A classic! A Leica X1 review article

By Adam Grayson

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Greetings!

As long time follower of your site, I am excited at my first opportunity to contribute. I have written an article about the Leica X1, titled “Yesterday’s News: The Leica X1 Review”. Below is the review for your, um, review.  Yesterday’s news: The Leica X1 review!

Released 09/09/09, the Leica X1 is certainly not today’s hot topic (the T is the current title holder now) and has likely been forgotten about as yesterday’s news by most of the photographic community. Heralding in a new era of the digital camera world with its fixed focal length, APS-C sensor in a small body, retro look and manual controls, it was considered to be the first of its kind that started a trend continuing through today. As the Leica T system ushers in a new kind of interface to the photographic world, I thought it would be relevant to share my experiences with this quirky but still very capable camera that was the talk of the town in 2009.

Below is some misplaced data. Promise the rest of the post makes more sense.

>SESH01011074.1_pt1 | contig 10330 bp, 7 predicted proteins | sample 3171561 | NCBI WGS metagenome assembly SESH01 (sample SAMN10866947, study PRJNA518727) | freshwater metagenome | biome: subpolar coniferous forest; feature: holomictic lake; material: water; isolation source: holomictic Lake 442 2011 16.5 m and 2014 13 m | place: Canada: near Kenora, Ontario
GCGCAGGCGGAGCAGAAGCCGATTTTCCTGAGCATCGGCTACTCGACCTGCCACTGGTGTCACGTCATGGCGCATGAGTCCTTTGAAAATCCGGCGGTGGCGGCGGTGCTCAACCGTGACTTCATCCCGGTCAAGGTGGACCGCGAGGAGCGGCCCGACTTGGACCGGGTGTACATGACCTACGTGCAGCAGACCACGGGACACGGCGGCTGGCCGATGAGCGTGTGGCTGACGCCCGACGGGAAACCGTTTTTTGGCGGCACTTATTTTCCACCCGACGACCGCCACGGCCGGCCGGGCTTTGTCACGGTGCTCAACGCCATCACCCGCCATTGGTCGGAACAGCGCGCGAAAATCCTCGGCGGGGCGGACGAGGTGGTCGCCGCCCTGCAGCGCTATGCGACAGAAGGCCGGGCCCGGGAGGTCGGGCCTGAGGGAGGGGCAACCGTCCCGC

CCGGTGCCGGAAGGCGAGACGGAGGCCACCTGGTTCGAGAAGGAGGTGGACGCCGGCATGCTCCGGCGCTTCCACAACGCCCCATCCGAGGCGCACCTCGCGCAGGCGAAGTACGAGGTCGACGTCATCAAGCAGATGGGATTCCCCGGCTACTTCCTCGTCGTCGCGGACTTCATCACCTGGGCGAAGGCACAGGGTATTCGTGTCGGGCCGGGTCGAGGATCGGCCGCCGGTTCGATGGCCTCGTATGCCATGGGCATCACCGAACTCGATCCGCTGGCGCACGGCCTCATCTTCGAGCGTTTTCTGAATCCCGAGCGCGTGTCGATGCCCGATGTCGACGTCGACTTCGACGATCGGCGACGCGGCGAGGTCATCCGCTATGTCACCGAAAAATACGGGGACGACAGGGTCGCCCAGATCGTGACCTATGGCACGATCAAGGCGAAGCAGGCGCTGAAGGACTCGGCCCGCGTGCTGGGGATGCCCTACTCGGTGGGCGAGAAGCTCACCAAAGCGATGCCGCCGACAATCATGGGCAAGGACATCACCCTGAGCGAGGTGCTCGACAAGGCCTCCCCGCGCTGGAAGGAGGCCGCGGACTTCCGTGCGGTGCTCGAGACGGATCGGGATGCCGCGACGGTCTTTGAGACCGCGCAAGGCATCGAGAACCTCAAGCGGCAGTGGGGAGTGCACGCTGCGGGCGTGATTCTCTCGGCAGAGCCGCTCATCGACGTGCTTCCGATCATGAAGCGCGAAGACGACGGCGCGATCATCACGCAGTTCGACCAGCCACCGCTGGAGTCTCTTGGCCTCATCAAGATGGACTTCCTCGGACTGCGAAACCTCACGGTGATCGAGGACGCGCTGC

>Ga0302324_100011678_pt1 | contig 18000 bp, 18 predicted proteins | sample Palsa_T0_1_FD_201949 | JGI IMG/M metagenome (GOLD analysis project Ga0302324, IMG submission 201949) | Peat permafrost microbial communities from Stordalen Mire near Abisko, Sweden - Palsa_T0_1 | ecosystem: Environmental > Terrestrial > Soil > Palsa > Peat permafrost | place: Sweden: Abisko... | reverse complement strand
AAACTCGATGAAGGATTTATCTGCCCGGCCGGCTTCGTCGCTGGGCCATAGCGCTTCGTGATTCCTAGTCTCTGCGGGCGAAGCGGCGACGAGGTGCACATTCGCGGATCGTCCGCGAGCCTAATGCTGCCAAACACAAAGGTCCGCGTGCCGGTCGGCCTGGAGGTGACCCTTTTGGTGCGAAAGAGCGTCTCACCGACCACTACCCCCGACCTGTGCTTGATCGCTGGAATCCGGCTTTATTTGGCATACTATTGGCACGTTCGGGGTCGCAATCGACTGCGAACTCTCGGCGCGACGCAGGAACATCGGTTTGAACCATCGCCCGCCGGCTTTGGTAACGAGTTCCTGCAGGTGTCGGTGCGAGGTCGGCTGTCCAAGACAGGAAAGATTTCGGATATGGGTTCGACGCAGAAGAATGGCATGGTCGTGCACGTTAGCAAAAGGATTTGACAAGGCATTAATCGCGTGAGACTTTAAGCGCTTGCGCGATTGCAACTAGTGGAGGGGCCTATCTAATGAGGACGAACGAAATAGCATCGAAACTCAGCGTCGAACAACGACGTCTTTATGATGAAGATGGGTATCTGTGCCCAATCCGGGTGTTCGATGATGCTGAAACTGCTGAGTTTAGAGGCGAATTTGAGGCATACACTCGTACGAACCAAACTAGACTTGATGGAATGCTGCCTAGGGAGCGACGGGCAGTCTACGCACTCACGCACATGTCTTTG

My experience with the X1 started in late 2010, well after its initial release. Not being able to financially justify the hefty price tag of a new X1, I patiently waited until the price in the used market came down to what I considered to be reasonable enough to make the jump. At that time, the camera brought me mixed feelings. The image quality was outstanding when everything came together, but most other times it was maddeningly frustrating. Maybe because I expected it to be as quick and versatile as my trusty old DLUX 4, or as reliable as my M8, but my initial experience left me wanting. After a few months of dedicated use, I decided to sell the X1 and chase photographic glory elsewhere.

So began my search for the ultimate APS-C fixed focal length camera. This journey took me through almost every form of the genre released on the market; from the retro-rific Fuji X100, to the uber-compact powerhouse Ricoh GR. Even the X1′s replacement model the Leica X2 passed through my hands at one point. All of the cameras had their strengths and weaknesses, but none of them really grabbed me, not even the X2 (a whole other story).